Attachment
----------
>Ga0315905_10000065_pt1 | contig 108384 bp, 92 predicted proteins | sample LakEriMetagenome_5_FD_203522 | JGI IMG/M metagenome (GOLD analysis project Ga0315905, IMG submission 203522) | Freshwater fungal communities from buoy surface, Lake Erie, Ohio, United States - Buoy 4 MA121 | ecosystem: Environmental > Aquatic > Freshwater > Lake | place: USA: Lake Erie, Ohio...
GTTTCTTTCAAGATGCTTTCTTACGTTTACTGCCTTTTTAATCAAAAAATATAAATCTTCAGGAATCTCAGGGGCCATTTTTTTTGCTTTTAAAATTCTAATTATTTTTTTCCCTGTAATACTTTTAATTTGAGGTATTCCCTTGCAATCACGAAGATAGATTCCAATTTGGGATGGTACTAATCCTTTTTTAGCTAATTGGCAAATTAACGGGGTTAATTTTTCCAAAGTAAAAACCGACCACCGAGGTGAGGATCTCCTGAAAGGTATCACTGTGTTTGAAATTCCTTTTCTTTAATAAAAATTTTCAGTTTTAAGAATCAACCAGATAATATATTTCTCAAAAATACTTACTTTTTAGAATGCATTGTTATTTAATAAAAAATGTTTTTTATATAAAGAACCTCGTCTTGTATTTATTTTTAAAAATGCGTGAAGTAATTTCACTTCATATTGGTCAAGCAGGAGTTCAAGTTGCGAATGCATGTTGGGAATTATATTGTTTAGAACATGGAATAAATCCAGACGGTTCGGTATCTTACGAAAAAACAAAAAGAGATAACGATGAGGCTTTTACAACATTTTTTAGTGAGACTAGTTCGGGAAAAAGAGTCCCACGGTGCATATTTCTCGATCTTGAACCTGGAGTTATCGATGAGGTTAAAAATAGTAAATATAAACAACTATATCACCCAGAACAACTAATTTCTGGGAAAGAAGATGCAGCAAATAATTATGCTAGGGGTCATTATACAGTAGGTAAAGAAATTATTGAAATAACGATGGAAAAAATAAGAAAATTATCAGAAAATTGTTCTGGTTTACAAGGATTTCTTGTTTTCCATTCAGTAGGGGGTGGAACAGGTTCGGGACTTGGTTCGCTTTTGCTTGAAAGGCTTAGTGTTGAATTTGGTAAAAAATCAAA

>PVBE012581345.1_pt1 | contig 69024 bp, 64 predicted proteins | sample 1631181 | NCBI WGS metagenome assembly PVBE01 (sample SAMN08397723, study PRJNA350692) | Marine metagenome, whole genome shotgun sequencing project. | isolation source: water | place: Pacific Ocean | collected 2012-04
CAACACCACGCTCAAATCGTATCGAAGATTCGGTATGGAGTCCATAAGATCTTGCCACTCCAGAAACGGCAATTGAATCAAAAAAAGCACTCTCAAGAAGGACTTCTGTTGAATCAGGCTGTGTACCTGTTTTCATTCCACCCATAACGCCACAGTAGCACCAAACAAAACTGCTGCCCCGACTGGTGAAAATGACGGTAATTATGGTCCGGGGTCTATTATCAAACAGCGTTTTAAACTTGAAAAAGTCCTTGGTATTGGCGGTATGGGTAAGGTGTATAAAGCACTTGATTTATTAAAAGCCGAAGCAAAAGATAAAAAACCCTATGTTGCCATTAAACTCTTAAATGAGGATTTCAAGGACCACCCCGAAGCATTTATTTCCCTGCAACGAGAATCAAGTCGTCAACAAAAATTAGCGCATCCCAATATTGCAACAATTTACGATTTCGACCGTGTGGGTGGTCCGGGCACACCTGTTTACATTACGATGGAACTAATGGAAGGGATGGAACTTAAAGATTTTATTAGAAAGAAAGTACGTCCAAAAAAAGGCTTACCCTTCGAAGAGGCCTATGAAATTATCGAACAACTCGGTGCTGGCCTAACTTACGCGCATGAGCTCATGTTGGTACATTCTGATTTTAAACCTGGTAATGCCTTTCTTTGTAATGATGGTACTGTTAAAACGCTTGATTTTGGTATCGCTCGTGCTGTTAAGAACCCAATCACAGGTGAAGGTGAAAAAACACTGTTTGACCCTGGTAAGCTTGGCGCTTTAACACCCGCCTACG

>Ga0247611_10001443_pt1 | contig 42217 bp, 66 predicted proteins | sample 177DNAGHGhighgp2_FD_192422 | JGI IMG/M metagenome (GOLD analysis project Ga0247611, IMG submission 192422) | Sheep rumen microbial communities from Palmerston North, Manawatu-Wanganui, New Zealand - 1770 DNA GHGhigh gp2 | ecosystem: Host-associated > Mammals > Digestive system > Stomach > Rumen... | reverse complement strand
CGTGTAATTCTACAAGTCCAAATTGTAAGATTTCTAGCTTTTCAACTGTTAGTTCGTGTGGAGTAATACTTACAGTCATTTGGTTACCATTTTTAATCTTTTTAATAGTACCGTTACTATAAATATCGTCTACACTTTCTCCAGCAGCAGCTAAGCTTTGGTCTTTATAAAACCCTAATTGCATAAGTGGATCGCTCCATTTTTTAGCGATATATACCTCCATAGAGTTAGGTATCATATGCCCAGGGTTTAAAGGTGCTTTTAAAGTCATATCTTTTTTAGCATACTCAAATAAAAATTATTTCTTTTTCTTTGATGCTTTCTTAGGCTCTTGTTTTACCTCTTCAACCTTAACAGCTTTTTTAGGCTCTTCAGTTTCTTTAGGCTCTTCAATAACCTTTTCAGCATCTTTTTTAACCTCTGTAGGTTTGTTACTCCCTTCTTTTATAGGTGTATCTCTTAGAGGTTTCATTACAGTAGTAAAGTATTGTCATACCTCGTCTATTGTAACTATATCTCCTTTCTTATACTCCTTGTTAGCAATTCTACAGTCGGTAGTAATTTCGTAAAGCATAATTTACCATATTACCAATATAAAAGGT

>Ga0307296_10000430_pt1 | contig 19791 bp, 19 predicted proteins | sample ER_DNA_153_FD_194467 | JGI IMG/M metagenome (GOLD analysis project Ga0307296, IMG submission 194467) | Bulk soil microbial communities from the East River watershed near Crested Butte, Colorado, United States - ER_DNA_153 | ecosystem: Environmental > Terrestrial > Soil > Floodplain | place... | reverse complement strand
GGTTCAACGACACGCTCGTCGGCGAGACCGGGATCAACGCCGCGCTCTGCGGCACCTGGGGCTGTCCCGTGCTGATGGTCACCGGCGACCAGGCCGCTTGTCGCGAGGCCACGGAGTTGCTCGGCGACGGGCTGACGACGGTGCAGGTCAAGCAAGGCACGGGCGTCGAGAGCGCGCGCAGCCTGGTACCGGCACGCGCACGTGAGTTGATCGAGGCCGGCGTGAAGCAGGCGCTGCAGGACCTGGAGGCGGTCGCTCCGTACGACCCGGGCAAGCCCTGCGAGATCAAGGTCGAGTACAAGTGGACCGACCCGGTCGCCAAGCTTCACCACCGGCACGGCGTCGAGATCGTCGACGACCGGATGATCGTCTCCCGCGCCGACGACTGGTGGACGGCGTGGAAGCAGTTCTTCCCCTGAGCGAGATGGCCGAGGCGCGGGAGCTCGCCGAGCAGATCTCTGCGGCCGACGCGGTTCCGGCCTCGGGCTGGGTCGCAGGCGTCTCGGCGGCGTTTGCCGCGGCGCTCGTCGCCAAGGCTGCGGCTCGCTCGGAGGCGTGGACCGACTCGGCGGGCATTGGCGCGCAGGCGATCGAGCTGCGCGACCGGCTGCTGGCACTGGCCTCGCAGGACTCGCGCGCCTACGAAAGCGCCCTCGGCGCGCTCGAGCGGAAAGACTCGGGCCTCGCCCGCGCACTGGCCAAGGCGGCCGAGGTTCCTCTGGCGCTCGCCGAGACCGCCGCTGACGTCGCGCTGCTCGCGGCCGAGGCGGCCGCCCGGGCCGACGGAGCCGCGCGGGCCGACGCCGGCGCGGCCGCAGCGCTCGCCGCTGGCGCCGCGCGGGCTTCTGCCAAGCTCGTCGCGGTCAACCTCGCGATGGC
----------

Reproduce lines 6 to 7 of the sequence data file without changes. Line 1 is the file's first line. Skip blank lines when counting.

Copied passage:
CGTGTAATTCTACAAGTCCAAATTGTAAGATTTCTAGCTTTTCAACTGTTAGTTCGTGTGGAGTAATACTTACAGTCATTTGGTTACCATTTTTAATCTTTTTAATAGTACCGTTACTATAAATATCGTCTACACTTTCTCCAGCAGCAGCTAAGCTTTGGTCTTTATAAAACCCTAATTGCATAAGTGGATCGCTCCATTTTTTAGCGATATATACCTCCATAGAGTTAGGTATCATATGCCCAGGGTTTAAAGGTGCTTTTAAAGTCATATCTTTTTTAGCATACTCAAATAAAAATTATTTCTTTTTCTTTGATGCTTTCTTAGGCTCTTGTTTTACCTCTTCAACCTTAACAGCTTTTTTAGGCTCTTCAGTTTCTTTAGGCTCTTCAATAACCTTTTCAGCATCTTTTTTAACCTCTGTAGGTTTGTTACTCCCTTCTTTTATAGGTGTATCTCTTAGAGGTTTCATTACAGTAGTAAAGTATTGTCATACCTCGTCTATTGTAACTATATCTCCTTTCTTATACTCCTTGTTAGCAATTCTACAGTCGGTAGTAATTTCGTAAAGCATAATTTACCATATTACCAATATAAAAGGT

>Ga0307296_10000430_pt1 | contig 19791 bp, 19 predicted proteins | sample ER_DNA_153_FD_194467 | JGI IMG/M metagenome (GOLD analysis project Ga0307296, IMG submission 194467) | Bulk soil microbial communities from the East River watershed near Crested Butte, Colorado, United States - ER_DNA_153 | ecosystem: Environmental > Terrestrial > Soil > Floodplain | place... | reverse complement strand